JumpStart is generouly giving away a free 3-month subscription to both JumpStart and MathBlaster to one lucky commenter on this post.  Simply leave a comment for a chance to win! This giveaway will remain open through September.
{This giveaway has ended!}









{I was provided with a JumpStart membership at no cost by Knowledge Adventure in order to test the products’ abilities and give my own personal opinions on it. The opinions I have given are mine and may differ from others but were not influenced by the company or the free product provided.}

Record Keeping: Field Trips



   Whenever we go on field trips or attend classes, I document those days in my lesson planner.  I use a binder for my record-keeping, and I have it organized into several sections.  One section is devoted to field trips and classes.   I use the same form for field trips and classes.  My Field Trip form is simple, but it covers what I want to keep track of.  I print them on cardstock and fill in the place we went or the name of the class we attended, the date, and resources I want to use to enrich the experience, such as books, videos, websites, etc.  I also add in any follow-up activities such as nature journals, reading assignments, or further research that I want the kids to do.  Then I write about what we did, what we learned, and what I want to remember about the field trip and attach tickets, brochures, pictures, etc.  I also print out a few photos and either add them to the page or put them into page protectors and insert them behind the page.




   If we receive any class handouts, I will usually put one in a page protector here as well, unless they get filed in my kids' notebooks.  It's also nice to add in information on pricing, phone numbers, web addresses, etc. for future field trips to the same places.  My style of documenting is to write a narrative of the experience and include things that stood out or that we might want to revisit later on.  An example of this from our recent trip to a wildlife park is, "The presenter explained the difference between a tortoise and a turtle and identified their body parts.  The kids all got a chance to touch the tortoise."  The kids eagerly share what they learned with Daddy when he gets home, and I will be sure he asks them how you can tell a tortoise from a turtle. 

 



   My resource list for this field trip included: Answers in Genesis Zoo Book.  In this section I might also include reading assignments, websites, movies to watch, or other subject-related assignments.  When we visited a nuclear power plant, I included reference pages from my son's science book and a web address for an online video about nuclear energy.  For follow-up activities to our wildlife park visit, the kids will document what they want to remember in their nature journals, either with drawings, words, things they collected on the field trip, or photos we print out at home.  We found some peacock feathers which my youngest will put in the pocket of his journal.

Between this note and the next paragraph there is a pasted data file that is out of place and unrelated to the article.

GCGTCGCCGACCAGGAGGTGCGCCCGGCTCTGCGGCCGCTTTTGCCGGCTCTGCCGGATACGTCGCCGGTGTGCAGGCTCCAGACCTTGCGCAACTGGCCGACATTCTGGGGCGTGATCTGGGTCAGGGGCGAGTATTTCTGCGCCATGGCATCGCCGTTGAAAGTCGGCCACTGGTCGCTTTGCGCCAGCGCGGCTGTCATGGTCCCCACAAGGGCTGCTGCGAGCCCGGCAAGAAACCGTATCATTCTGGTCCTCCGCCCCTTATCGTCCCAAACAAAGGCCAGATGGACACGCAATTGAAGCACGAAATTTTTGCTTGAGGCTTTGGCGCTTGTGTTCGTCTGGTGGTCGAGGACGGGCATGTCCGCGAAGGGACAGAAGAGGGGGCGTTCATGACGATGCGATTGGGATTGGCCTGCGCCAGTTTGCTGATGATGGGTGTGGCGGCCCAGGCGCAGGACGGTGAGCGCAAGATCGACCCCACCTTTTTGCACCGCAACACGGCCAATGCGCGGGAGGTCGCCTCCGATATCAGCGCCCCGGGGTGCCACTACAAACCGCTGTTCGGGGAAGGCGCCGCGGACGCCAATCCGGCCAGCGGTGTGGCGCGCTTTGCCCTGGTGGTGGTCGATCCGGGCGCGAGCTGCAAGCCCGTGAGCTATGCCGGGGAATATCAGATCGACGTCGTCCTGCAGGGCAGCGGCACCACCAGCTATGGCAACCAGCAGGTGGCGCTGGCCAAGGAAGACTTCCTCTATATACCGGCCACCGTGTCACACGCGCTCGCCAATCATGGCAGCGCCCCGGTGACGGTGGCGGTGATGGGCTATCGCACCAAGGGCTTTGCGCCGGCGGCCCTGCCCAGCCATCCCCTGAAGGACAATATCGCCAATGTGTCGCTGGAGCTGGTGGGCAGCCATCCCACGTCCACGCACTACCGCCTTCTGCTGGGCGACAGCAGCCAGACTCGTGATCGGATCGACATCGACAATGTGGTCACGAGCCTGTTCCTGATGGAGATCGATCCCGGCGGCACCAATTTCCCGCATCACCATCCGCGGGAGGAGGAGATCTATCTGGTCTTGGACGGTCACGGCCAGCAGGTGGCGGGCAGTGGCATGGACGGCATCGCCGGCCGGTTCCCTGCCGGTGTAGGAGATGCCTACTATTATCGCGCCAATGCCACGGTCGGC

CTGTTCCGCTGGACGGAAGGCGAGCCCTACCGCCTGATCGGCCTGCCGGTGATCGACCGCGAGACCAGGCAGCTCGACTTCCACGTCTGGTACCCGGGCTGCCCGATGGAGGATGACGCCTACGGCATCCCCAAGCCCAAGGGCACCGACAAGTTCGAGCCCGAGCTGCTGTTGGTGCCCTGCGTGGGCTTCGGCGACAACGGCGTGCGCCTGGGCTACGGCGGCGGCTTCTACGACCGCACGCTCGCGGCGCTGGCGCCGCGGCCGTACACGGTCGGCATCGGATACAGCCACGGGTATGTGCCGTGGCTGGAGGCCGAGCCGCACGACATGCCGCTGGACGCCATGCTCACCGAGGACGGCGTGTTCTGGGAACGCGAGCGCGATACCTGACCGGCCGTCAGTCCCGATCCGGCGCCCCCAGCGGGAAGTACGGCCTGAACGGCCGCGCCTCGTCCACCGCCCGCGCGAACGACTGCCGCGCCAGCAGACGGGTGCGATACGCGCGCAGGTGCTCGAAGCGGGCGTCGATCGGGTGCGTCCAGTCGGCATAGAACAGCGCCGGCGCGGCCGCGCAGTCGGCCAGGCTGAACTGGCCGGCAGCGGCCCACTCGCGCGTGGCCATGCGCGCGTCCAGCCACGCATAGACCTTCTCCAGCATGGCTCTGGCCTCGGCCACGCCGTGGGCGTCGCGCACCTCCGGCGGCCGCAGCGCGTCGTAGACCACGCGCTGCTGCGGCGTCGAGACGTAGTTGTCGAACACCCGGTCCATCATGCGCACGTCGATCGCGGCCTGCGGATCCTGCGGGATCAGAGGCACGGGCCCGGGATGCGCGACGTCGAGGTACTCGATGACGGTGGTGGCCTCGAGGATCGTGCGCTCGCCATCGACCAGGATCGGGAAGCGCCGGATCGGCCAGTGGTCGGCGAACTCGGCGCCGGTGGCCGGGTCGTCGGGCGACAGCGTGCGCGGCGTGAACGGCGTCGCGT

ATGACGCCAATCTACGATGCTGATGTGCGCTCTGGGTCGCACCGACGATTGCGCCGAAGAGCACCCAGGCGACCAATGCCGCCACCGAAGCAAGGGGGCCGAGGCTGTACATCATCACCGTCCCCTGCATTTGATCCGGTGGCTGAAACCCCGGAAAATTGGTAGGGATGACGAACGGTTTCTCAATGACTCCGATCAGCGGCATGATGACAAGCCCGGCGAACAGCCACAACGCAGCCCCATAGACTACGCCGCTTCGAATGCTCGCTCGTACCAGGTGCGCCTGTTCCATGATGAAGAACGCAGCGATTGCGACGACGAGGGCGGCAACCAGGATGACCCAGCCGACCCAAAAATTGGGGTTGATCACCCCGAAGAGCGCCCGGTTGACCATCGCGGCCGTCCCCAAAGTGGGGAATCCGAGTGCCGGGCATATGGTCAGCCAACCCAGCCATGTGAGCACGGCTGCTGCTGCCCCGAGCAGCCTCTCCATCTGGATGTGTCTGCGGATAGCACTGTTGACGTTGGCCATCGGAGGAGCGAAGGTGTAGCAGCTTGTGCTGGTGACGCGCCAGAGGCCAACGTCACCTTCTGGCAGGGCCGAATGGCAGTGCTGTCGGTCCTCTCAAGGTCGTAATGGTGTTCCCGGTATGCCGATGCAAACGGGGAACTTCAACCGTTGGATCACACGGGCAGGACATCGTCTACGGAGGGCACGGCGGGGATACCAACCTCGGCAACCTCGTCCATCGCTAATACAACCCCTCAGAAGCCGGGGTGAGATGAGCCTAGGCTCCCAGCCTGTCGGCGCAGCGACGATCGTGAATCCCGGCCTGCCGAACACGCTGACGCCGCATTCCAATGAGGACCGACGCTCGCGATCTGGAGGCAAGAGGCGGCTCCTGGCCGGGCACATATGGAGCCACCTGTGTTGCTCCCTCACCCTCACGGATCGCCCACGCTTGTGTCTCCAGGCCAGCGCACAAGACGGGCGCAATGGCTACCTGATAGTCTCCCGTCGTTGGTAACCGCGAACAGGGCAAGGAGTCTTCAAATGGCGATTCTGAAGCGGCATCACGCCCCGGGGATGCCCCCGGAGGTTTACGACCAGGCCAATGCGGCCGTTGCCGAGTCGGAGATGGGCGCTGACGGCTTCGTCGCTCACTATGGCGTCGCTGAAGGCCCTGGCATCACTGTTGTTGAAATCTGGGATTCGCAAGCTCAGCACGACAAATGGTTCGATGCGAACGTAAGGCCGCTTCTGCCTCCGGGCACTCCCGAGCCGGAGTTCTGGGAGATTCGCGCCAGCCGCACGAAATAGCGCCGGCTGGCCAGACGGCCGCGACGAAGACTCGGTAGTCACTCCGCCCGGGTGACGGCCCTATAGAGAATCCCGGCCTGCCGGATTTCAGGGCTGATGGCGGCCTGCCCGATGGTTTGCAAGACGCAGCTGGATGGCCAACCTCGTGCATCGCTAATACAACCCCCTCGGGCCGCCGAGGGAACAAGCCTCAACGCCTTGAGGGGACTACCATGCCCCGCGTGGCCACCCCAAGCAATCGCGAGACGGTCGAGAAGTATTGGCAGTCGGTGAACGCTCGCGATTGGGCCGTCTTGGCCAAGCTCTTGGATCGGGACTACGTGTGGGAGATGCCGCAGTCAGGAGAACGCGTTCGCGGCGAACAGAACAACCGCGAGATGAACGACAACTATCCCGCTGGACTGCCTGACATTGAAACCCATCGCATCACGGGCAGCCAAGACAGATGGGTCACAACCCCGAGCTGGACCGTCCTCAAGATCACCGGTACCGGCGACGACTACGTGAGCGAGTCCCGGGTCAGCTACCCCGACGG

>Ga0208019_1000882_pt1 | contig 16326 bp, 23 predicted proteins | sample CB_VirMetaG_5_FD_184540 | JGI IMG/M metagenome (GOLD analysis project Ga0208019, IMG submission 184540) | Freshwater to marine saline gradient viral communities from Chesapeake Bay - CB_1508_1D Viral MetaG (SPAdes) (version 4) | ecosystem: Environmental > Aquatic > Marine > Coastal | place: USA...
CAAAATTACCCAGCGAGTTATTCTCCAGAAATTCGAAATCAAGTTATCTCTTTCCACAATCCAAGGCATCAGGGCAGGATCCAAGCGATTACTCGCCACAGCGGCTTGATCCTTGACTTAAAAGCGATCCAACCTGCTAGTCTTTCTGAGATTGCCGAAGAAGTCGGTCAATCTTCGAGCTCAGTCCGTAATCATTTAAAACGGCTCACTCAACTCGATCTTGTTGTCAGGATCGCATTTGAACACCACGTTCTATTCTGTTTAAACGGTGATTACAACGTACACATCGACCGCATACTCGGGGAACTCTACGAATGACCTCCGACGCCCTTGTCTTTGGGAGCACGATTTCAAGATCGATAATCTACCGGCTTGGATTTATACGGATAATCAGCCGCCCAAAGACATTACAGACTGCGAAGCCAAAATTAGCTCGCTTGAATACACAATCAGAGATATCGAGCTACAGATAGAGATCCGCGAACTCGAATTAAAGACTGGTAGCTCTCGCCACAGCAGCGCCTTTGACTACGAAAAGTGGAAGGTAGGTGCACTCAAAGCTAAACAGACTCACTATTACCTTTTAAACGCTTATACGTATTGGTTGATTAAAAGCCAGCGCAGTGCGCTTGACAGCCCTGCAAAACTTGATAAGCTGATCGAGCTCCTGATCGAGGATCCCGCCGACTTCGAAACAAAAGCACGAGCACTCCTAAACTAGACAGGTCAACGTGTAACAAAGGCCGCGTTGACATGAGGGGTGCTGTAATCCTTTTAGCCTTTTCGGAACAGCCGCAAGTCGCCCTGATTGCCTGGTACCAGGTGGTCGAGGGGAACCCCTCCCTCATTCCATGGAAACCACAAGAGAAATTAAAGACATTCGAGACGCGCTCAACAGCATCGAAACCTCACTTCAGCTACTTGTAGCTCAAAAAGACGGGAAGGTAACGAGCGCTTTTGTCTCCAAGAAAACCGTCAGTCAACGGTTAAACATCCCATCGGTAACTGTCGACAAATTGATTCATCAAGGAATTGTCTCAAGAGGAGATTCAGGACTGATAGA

At the end of the year, my planner ends up looking like a scrapbook because it is filled with so many memories.  I've tried various ways of record keeping in our eight years of homeschooling, but for now, the binder method works best for me.  I like being able to rearrange things, add pages as needed, and even move everything into a larger binder if needed as the year goes on. 


Sunday, September 11, 2011

Remember


On the shore, dimly seen through the mists of the deep,
Where the foe’s haughty host in dread silence reposes,
What is that which the breeze o’er the towering steep,
As it fitfully blows, half conceals, half discloses?
Now it catches the gleam of the morning’s first beam,
In full glory reflected now shines in the stream--
’Tis the star-spangled banner, O! long may it wave
O’er the land of the free, and the home of the brave.

-Francis Scott Key (1779-1843)





Wednesday, September 7, 2011

Where we've been...

Celebrating a birthday with 5 teenagers and 2 little brothers...

with 14 candles this year.
Building this, and discovering that we only had 599 of the pieces.

Dreaming up a lego neighborhood.

Getting ready for Fall with some new broccoli and lettuce plants.


Cheering for Fall ball.